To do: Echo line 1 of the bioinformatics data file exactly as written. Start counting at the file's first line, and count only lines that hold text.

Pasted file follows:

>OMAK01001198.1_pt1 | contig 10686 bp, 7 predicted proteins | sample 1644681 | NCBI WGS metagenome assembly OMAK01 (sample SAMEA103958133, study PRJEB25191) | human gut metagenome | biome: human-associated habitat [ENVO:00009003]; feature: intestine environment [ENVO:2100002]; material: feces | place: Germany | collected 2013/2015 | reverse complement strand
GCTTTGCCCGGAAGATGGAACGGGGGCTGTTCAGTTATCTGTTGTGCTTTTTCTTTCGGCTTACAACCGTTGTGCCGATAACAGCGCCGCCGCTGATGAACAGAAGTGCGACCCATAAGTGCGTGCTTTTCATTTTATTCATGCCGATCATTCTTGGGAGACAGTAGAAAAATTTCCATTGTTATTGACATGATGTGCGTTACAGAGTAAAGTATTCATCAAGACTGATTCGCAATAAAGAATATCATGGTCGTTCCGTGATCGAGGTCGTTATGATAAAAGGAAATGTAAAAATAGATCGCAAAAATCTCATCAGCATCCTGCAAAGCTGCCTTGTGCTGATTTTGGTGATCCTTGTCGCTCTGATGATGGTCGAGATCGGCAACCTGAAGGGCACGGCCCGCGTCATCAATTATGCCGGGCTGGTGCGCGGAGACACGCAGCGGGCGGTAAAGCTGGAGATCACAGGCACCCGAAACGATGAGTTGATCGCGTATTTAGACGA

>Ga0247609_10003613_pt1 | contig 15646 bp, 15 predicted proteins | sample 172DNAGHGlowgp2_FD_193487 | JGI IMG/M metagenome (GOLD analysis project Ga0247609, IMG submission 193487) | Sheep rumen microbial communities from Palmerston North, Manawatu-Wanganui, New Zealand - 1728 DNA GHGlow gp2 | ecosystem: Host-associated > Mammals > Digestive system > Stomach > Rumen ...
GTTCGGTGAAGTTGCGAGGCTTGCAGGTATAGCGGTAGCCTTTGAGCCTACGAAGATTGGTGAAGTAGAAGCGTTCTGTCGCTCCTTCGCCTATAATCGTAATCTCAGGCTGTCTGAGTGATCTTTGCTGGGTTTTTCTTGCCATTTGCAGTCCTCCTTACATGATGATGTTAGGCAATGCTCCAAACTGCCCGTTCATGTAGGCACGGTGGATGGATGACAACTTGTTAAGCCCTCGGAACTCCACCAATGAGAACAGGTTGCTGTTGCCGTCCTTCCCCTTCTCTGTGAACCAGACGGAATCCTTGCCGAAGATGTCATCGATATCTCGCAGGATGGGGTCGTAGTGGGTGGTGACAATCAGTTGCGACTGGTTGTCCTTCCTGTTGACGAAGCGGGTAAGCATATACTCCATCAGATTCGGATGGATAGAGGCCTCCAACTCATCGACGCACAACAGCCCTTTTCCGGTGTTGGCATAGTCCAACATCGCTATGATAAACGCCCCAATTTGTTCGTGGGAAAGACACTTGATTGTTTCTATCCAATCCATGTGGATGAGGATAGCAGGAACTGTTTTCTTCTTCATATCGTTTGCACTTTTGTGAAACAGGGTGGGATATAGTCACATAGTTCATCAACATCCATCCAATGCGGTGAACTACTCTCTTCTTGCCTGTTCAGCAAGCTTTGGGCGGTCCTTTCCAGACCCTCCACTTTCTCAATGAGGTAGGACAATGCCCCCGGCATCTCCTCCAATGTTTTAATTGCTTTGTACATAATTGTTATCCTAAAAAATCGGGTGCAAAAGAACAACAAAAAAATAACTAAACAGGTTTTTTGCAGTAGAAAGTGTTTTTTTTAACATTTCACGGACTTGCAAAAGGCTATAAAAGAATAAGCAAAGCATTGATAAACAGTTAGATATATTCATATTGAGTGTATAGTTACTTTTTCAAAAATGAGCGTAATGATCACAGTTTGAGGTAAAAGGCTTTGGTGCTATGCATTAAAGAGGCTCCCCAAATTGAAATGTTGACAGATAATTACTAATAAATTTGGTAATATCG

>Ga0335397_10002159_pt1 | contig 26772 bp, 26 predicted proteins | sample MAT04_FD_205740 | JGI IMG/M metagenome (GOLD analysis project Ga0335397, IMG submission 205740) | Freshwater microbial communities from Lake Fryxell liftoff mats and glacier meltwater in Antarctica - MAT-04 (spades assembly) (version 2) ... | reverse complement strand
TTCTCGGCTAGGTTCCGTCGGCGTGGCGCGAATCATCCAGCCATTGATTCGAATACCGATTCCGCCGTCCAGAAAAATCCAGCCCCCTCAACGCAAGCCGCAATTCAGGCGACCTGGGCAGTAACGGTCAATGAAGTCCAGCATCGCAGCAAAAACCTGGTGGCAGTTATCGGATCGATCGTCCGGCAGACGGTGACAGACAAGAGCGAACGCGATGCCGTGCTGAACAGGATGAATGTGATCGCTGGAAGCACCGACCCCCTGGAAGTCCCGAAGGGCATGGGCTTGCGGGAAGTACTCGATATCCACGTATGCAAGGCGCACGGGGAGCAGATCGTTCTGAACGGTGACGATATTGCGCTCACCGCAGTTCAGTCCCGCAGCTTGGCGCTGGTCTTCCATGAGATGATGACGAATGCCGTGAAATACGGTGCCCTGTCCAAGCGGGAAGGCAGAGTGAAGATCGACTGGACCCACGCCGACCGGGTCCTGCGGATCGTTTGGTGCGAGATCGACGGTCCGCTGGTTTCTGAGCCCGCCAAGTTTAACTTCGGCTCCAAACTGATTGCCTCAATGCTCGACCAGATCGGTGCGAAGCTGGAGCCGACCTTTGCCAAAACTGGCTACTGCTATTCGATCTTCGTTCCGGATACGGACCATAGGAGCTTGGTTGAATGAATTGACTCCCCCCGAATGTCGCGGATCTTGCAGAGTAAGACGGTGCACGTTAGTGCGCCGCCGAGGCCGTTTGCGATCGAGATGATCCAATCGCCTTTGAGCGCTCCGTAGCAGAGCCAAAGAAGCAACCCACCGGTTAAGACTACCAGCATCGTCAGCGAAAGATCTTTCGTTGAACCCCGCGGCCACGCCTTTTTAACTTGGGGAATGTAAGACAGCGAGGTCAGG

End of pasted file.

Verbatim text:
>OMAK01001198.1_pt1 | contig 10686 bp, 7 predicted proteins | sample 1644681 | NCBI WGS metagenome assembly OMAK01 (sample SAMEA103958133, study PRJEB25191) | human gut metagenome | biome: human-associated habitat [ENVO:00009003]; feature: intestine environment [ENVO:2100002]; material: feces | place: Germany | collected 2013/2015 | reverse complement strand